Now that my teams (the Ravens, the Eagles and, in a praiseworthy bit of ecumenicalism for a born Baltimore Colts fan, the Giants--i.e., teams representing cities I've lived in) are out of contention for the Stupor Bowl, what do I have to live for?
The Libby Trial. Yes, you "heard" me. I want it to go on and on. I want to waste entire work days watching it on CSPAN or whatever. I want to get confused about who said what to whom and when. I want to hear acronyms I can't remember the meanings of. I want to see Cheney, Rice, Wolfowitz, Armitage--all of them, the "Vulcans" and the "Romulans" and the "Wookies" and the "Munchkins"--have to interrupt their busy schedules to appear in court. I know it can't be Watergate, and maybe it can't be Iran-Contra, but I love it dearly and I want it to be all it can be.
"But Ellis, you nitwit," someone will say. "Don't you know that, regardless of what the evidence shows and what the jury's verdict is, Libby will get pardoned by El Chimpo the day before he leaves office?"
Granted. That, in fact, is my wife's position. She refuses to "cathect" to the trial, and I would be derelict in my responsibility if I failed to point out that Microsoft Word 2002 does not recognize the existence of the word "cathect." Word keeps underlining the word in jagged red. If this were thirty years ago, I would have now said, "...and you wonder why the Japanese are creamin' us," but they're not, any more, so never mind.
The wife refuses to cathect to the Libby trial because she says, with cause, that we've already been burned once by Patrick "Fitz!" Fitzgerald, and she has no desire to repeat the experience. I, of course, sympathize. When Fitzgerald was conducting his investigation into who revealed, to the gargoylian Bob Novak (Word doesn't like "gargoylian," either), that Valerie Plame Wilson was an undercover agent for the CIA, we had such hopes. We--and I think I speak for many here--envisioned a better world, a world in which Dick Cheney would be indicted for being the liar that he is, and Karl Rove would do hard time "upstate" (as they say on Law & Order), making and being made by new friends.
It was, alas, not to be. Everybody skated except Scooter. Fitz let us down and we've been sulking ever since. Why, then, with a Preznitential pardon a foregone conclusion, bother caring about the trial?
To make them all go through it.
To drag them into the spotlight of a Federal courtroom and force them either to answer questions they don't want to answer, or to lie, under oath, to avoid it. To prompt all of them to get up in the morning and think, "Oh, fuck, I have to testify today." To compel them to hire lawyers and need money for legal fees. To fill the media and the Internets with photos of their arrivals and departures. To make them snap at their spouses and yell at their children. To cause at least some of them to think seriously about the possibility of financial ruin, jail time, and the general cootie-contamination that comes with highly-publicized legal difficulties and maybe, just maybe, tarnishes your desirability as a dinner party guest.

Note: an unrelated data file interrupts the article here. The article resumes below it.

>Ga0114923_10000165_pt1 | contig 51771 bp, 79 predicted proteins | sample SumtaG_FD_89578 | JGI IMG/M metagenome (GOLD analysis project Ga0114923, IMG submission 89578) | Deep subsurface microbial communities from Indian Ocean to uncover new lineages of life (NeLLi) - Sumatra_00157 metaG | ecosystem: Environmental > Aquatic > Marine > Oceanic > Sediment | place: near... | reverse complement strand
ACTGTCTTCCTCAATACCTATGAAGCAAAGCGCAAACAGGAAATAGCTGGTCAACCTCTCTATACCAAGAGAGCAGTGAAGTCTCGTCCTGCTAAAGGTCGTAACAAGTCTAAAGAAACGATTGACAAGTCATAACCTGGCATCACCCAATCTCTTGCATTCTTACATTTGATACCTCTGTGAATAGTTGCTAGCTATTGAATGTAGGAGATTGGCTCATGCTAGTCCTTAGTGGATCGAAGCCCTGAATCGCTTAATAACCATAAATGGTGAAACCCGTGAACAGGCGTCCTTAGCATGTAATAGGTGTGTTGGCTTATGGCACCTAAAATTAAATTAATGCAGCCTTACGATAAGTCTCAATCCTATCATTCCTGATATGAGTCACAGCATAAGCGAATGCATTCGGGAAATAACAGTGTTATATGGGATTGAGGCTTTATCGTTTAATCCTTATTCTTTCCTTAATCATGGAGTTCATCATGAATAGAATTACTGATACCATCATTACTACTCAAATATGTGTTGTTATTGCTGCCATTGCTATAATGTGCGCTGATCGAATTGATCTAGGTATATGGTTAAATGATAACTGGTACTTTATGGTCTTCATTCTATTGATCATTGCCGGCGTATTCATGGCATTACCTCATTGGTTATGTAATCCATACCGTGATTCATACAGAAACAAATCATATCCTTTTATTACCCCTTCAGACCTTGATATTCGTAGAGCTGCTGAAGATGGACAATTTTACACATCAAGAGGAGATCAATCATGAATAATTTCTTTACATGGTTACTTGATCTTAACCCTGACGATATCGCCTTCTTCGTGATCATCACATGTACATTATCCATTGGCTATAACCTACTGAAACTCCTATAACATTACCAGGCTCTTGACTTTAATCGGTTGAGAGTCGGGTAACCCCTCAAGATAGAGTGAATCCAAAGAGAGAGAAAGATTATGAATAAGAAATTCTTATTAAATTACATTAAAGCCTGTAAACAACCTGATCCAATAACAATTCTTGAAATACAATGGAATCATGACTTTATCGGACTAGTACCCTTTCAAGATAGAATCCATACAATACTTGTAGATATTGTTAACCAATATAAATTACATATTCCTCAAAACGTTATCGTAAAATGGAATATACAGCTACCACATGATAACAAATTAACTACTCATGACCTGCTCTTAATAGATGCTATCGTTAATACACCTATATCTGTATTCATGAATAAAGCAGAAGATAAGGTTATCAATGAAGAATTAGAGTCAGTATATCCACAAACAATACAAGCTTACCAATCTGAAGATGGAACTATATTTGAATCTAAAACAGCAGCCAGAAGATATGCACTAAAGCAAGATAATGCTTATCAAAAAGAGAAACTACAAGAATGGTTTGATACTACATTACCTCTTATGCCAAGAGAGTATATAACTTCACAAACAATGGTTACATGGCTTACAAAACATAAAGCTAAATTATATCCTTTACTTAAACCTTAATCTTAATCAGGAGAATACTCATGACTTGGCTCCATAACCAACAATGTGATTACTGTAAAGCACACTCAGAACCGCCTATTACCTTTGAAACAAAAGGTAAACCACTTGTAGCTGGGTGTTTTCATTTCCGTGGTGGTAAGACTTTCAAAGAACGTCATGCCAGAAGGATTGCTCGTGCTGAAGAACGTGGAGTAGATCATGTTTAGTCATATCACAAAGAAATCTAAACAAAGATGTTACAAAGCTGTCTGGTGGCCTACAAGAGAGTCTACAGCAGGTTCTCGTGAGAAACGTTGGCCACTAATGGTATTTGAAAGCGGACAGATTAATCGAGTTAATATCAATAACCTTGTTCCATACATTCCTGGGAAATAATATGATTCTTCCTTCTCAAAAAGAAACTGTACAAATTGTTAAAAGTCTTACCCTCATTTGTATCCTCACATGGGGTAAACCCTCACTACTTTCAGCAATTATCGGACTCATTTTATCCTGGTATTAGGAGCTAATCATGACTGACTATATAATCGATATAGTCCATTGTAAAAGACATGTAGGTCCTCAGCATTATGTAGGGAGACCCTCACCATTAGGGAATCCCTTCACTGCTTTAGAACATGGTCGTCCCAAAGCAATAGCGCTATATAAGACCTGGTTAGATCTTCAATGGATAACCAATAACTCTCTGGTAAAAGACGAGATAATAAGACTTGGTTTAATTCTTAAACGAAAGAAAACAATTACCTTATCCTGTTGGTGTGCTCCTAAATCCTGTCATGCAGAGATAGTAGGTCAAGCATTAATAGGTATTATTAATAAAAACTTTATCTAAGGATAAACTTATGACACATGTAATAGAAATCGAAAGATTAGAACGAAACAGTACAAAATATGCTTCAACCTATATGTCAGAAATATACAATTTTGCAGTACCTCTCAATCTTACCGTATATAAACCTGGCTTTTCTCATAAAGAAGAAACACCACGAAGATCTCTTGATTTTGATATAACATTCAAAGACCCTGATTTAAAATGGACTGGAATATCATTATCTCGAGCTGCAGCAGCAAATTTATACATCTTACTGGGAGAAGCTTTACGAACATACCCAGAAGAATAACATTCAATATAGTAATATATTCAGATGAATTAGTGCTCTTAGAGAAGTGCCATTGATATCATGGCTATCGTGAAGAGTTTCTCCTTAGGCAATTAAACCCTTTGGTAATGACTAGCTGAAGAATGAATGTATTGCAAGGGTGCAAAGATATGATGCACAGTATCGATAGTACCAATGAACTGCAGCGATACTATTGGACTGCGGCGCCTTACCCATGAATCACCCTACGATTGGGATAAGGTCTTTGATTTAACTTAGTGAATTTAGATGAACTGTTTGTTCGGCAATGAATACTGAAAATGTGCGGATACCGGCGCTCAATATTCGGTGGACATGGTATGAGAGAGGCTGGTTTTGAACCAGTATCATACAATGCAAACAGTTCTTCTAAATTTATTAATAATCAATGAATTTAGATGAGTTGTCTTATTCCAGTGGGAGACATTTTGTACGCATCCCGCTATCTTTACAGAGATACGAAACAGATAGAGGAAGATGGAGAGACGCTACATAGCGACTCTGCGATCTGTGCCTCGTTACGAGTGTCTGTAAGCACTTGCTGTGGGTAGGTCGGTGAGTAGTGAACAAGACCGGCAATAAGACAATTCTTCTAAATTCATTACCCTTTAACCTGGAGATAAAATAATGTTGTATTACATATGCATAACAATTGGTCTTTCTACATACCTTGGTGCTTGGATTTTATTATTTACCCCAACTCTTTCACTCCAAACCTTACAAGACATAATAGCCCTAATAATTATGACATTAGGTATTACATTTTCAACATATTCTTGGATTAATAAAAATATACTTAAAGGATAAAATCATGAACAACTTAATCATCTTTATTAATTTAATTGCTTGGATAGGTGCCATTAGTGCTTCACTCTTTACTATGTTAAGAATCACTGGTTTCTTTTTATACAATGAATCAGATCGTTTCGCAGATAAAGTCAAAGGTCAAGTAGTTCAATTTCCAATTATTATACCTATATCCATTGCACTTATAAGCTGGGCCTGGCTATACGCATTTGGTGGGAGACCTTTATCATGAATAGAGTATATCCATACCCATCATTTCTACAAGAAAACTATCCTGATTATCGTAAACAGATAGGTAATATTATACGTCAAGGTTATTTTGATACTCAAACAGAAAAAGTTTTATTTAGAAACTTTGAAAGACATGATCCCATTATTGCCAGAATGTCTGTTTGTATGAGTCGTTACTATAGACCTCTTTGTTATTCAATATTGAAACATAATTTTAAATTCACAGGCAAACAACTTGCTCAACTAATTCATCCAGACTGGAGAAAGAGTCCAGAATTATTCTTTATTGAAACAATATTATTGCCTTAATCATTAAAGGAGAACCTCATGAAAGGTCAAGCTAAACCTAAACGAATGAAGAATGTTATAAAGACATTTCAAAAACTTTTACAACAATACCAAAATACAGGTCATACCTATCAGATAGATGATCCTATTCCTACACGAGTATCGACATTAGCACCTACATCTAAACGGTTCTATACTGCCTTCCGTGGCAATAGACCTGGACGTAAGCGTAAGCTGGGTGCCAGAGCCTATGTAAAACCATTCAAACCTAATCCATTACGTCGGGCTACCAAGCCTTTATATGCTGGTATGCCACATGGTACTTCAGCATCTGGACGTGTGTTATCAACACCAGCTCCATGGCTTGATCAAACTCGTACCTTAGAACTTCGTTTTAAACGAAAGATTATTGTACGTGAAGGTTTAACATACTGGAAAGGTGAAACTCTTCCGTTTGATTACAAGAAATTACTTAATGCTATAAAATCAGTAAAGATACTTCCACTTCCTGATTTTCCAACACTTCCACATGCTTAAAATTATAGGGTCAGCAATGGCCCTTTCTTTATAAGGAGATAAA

In brief, to cause them one millionth of the worry and misery they have so blithely and unhesitatingly caused others.
Sound good? You bet it does. This, in fact, is also my argument for impeachment. It would be nice, of course, to indict and try the President (and, simultaneously, to take advantage of economies of scale, the Vice-President) for high crimes and misdemeanors, and to convict them before the Senate, to tar what little is left untarred of their reputations with a whole lot more tar.
Oh but listen to me, going on in my cockeyed, utopian way. They wouldn't be convicted--if for no other reason than convicting Bush and Cheney, and removing them from the offices from which they so richly deserve to be removed, would make Nancy Pelosi (a fellow Baltimoron and, presumably, a fellow former Colts fan) president. There isn't a Republican in the Senate with the intellectual honesty to endorse the validity of that.
So, fine. You can't have everything but you can have something. So let's have the trial. Conviction--of Bush, of Cheney, of Libby, of any of these swine--would be the icing on an otherwise perfectly delicious and satisfying cake.
And if the process yields new and excitingly indictable revelations, all the better. Because does the name Alexander Butterfield mean anything to you? No, not Mrs. Butterworth, the syrup lady, but a White House official who, during what everyone thought would be a fairly predictable round of testifying before the Watergate committee, mentioned in passing that the President had tape-recorded every conversation in the Oval Office. NIXON BUGGED HIMSELF was the N. Y. Post headline the next day. And the rest was, or became, history.
We have every right to expect similar bombshells once the Libby trial gets under way. The rocks that have been turned over thus far are only the rocks we know about; the bugs and crawlies and ickies we've discovered thus far are only the most evident ones. There are surely others, and if one witness won't disclose them, maybe another one will.
And so, my fellow Americans (and my wife), I say to you: Forget the verdict. It's not the destination, it's the journey. Getting there is half the fun. It's progress, not perfection. It's not how long you make it, it's how you make it long. And so on. In short, let the trial begin, and may they choke on it.